I am humbled by the activism of so many, at the Jerusalem Open House for Pride and Tolerance and all our other organizations and communities, who dedicate their lives to creating a better place for LGBTQ peoples, and for us all. I am proud to be counted among them.

***On Sunday afternoon Shira Banki, 16 years old, died of her wounds. May those who were injured in this heinous attack have a full and speedy recovery.***

1.8.2015 – Love always wins

*** This post written while Shira Banki was still fighting for her life***

Wow…I just got home, at 3:30am, from Zion Square. I went to the ‪#‎LoveAlwaysWins‬‬ rally at 9, it ended at 11, and then I stayed, holding my LGBT flag, until now. Heated discussions ensued, as Ultra Orthodox women and men confronted me, and others, sometimes aggressively, about the LGBT Pride March, and the Flag I was holding. Circles of discussion formed, usually with one person leading the attack, while others chimed in here and there. Aside from a few name callings and generally violent speech, most of the people I spoke with were intently curious, both to express the utter opposition to the March and to LGBT people in general, and to hear my response. Some expressed that they weren't against gays, but against the Parade, which they think desecrates the Holy City of Jerusalem. There were young and old, and despite their outrage and opposition, the most important thing is that they were engaged…in open conversation with a Lesbian holding a Big Gay Flag!

The March was important, and the rally tonight was important too. But I felt as I was speaking with all of these mostly ignorant people that this is the real work. While parades or rallies are important for raising issues, what changes minds and hearts is meeting face to face. I stood there, on my feet, holding the flag, and in a perpetual state of confrontation, for 4 hours straight. And I felt every moment that what I was doing was "praying with my feet". Each conversation was an opportunity to connect, to speak about our relationship with Hashem and Torah, to open empathy through our common struggle to serve Hashem. There were those who deliberately tried to get me to respond with anger, and when I would return their violence with empathy, were left defenseless. There were a few who tried to pull down the flag, and I was bumped a few times, but I refused to respond to these provocations. Instead I did the best I could to stay in prayer posture. I felt protected, not just because there was a group of police keeping close monitor on the crowd, and not only because Joel Haber, and others were there too, but because I felt that with each exchange, light was being brought into the world…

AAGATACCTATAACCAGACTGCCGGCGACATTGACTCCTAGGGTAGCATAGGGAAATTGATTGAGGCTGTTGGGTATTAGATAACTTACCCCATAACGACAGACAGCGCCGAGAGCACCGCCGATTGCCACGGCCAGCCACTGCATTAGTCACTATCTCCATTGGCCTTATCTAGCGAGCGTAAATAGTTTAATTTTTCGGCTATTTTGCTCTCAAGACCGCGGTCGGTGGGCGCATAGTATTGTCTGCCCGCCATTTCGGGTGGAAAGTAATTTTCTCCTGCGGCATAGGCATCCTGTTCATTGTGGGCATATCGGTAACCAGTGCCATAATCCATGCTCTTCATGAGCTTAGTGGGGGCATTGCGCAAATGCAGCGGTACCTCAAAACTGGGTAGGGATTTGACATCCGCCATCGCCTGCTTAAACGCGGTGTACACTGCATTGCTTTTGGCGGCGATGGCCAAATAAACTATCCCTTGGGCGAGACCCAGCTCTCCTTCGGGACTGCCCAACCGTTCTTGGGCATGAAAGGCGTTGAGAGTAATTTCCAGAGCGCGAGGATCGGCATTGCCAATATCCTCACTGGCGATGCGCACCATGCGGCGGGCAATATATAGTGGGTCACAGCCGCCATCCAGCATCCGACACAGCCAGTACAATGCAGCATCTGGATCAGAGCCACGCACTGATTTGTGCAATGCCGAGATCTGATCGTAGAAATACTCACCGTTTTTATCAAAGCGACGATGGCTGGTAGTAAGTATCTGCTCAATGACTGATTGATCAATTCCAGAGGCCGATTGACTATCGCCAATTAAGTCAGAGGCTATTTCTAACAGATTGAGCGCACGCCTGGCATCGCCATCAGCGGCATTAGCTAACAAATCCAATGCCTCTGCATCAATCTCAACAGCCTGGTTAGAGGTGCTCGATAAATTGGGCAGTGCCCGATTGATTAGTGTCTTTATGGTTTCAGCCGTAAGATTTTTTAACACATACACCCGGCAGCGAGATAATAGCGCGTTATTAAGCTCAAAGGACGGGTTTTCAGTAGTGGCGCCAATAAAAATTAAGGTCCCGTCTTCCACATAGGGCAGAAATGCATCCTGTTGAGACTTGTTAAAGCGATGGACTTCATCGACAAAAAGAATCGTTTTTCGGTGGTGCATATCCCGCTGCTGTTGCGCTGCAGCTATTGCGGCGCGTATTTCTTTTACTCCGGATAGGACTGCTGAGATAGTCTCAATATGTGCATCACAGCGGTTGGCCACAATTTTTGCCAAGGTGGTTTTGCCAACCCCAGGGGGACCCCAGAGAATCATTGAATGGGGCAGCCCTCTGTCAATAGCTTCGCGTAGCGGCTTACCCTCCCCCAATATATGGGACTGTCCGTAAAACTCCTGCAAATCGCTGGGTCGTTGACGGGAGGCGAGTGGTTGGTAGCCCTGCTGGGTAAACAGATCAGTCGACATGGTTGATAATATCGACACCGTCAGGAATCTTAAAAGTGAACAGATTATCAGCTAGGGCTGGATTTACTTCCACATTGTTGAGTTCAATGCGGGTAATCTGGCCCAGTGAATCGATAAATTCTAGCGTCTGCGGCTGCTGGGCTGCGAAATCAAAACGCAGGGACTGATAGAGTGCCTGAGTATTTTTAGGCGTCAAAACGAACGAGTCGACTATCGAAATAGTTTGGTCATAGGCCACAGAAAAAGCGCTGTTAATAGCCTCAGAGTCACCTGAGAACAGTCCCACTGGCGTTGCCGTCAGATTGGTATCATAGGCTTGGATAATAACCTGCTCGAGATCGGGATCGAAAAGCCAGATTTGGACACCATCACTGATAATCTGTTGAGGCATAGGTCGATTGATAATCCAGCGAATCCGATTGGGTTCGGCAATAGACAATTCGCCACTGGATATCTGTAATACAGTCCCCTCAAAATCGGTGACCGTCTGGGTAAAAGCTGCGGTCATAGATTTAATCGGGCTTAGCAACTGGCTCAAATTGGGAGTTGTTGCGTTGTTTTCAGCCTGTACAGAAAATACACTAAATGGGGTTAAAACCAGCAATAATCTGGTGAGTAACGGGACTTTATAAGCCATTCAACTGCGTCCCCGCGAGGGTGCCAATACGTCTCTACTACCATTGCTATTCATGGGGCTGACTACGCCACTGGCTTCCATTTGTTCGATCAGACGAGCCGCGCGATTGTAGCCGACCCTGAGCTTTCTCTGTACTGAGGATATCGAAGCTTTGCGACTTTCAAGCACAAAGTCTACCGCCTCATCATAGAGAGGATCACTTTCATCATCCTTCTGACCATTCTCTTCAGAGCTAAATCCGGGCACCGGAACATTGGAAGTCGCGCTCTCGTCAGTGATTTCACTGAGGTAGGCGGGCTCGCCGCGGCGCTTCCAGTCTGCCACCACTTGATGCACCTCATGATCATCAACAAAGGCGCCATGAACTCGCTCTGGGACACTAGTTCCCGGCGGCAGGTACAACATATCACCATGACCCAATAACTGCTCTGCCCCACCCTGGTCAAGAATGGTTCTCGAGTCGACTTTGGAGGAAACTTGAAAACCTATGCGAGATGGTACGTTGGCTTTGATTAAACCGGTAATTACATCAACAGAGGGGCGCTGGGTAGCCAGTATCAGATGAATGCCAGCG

The LGBT flag has never been as meaningful to me as it was tonight, as I stood in Zion Square surrounded by many, some hostile, who hid their curiosity behind their confrontational approach. I felt proud to be Jewish and Gay, in the Jewish State, and to be speaking with people so different (and so similar) from me, trying to break through to common ground. Despite our differences, our basic humanity and desire to serve G\d both allowed us to engage intensely and at the same time (most of the time) respect each other. One of the greatest problems facing us as a society is hatred of the other, of the stranger, the different. It infects all of us, in all areas, between all groups. This night put me into intimate contact with the problem, but also showed me a way to solving it: Speaking to each other, as uncomfortable and threatening as it might be, face to face.

I felt a little uneasy as I walked home, afraid that someone might throw something at me, verbal or otherwise. But as I walked, I was strengthened in the conviction that my work as an LGBT activist here in Jerusalem is important for me personally and for our society as a whole. I feel grateful beyond words to live in this most amazing city, the city of all my hopes and dreams, and to be able to work to make it better.

Blessings for better days ahead

Kol tuv

Sara Weil and Yiscah Smith | Jerusalem 2015

Sara Weil and Yiscah Smith | Jerusalem 2015